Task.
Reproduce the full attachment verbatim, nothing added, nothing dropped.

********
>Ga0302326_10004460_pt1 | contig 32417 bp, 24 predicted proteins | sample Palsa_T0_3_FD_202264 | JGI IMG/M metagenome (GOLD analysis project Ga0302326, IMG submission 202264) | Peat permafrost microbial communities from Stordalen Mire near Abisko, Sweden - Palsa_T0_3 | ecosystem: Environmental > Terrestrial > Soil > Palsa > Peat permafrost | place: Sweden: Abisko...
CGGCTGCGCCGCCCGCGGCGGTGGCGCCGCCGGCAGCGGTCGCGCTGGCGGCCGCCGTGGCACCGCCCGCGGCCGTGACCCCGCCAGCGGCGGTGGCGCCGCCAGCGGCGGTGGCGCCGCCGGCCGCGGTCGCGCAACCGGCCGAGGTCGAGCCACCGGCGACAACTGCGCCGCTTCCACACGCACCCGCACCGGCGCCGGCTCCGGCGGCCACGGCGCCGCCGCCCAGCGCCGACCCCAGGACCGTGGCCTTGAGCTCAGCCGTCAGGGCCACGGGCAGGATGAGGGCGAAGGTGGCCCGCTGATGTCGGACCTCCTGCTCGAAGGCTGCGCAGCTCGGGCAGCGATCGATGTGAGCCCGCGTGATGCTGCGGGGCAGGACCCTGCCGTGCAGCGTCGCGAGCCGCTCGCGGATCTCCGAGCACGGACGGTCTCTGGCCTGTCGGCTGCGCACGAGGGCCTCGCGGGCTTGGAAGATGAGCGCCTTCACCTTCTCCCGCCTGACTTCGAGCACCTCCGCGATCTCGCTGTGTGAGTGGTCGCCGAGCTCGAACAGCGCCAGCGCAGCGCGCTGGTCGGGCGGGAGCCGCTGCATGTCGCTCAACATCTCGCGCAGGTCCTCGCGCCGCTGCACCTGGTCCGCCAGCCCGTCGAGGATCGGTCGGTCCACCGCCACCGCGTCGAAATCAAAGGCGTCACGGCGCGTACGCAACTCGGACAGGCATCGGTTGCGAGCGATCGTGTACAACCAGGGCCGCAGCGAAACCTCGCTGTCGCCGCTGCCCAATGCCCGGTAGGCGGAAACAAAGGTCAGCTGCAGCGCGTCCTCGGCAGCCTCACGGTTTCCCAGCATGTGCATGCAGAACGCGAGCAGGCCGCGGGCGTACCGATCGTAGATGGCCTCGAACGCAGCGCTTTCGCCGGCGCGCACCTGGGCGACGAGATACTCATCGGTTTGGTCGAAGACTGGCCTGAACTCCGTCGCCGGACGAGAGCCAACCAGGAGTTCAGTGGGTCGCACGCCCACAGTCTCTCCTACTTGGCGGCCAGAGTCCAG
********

>Ga0302326_10004460_pt1 | contig 32417 bp, 24 predicted proteins | sample Palsa_T0_3_FD_202264 | JGI IMG/M metagenome (GOLD analysis project Ga0302326, IMG submission 202264) | Peat permafrost microbial communities from Stordalen Mire near Abisko, Sweden - Palsa_T0_3 | ecosystem: Environmental > Terrestrial > Soil > Palsa > Peat permafrost | place: Sweden: Abisko...
CGGCTGCGCCGCCCGCGGCGGTGGCGCCGCCGGCAGCGGTCGCGCTGGCGGCCGCCGTGGCACCGCCCGCGGCCGTGACCCCGCCAGCGGCGGTGGCGCCGCCAGCGGCGGTGGCGCCGCCGGCCGCGGTCGCGCAACCGGCCGAGGTCGAGCCACCGGCGACAACTGCGCCGCTTCCACACGCACCCGCACCGGCGCCGGCTCCGGCGGCCACGGCGCCGCCGCCCAGCGCCGACCCCAGGACCGTGGCCTTGAGCTCAGCCGTCAGGGCCACGGGCAGGATGAGGGCGAAGGTGGCCCGCTGATGTCGGACCTCCTGCTCGAAGGCTGCGCAGCTCGGGCAGCGATCGATGTGAGCCCGCGTGATGCTGCGGGGCAGGACCCTGCCGTGCAGCGTCGCGAGCCGCTCGCGGATCTCCGAGCACGGACGGTCTCTGGCCTGTCGGCTGCGCACGAGGGCCTCGCGGGCTTGGAAGATGAGCGCCTTCACCTTCTCCCGCCTGACTTCGAGCACCTCCGCGATCTCGCTGTGTGAGTGGTCGCCGAGCTCGAACAGCGCCAGCGCAGCGCGCTGGTCGGGCGGGAGCCGCTGCATGTCGCTCAACATCTCGCGCAGGTCCTCGCGCCGCTGCACCTGGTCCGCCAGCCCGTCGAGGATCGGTCGGTCCACCGCCACCGCGTCGAAATCAAAGGCGTCACGGCGCGTACGCAACTCGGACAGGCATCGGTTGCGAGCGATCGTGTACAACCAGGGCCGCAGCGAAACCTCGCTGTCGCCGCTGCCCAATGCCCGGTAGGCGGAAACAAAGGTCAGCTGCAGCGCGTCCTCGGCAGCCTCACGGTTTCCCAGCATGTGCATGCAGAACGCGAGCAGGCCGCGGGCGTACCGATCGTAGATGGCCTCGAACGCAGCGCTTTCGCCGGCGCGCACCTGGGCGACGAGATACTCATCGGTTTGGTCGAAGACTGGCCTGAACTCCGTCGCCGGACGAGAGCCAACCAGGAGTTCAGTGGGTCGCACGCCCACAGTCTCTCCTACTTGGCGGCCAGAGTCCAG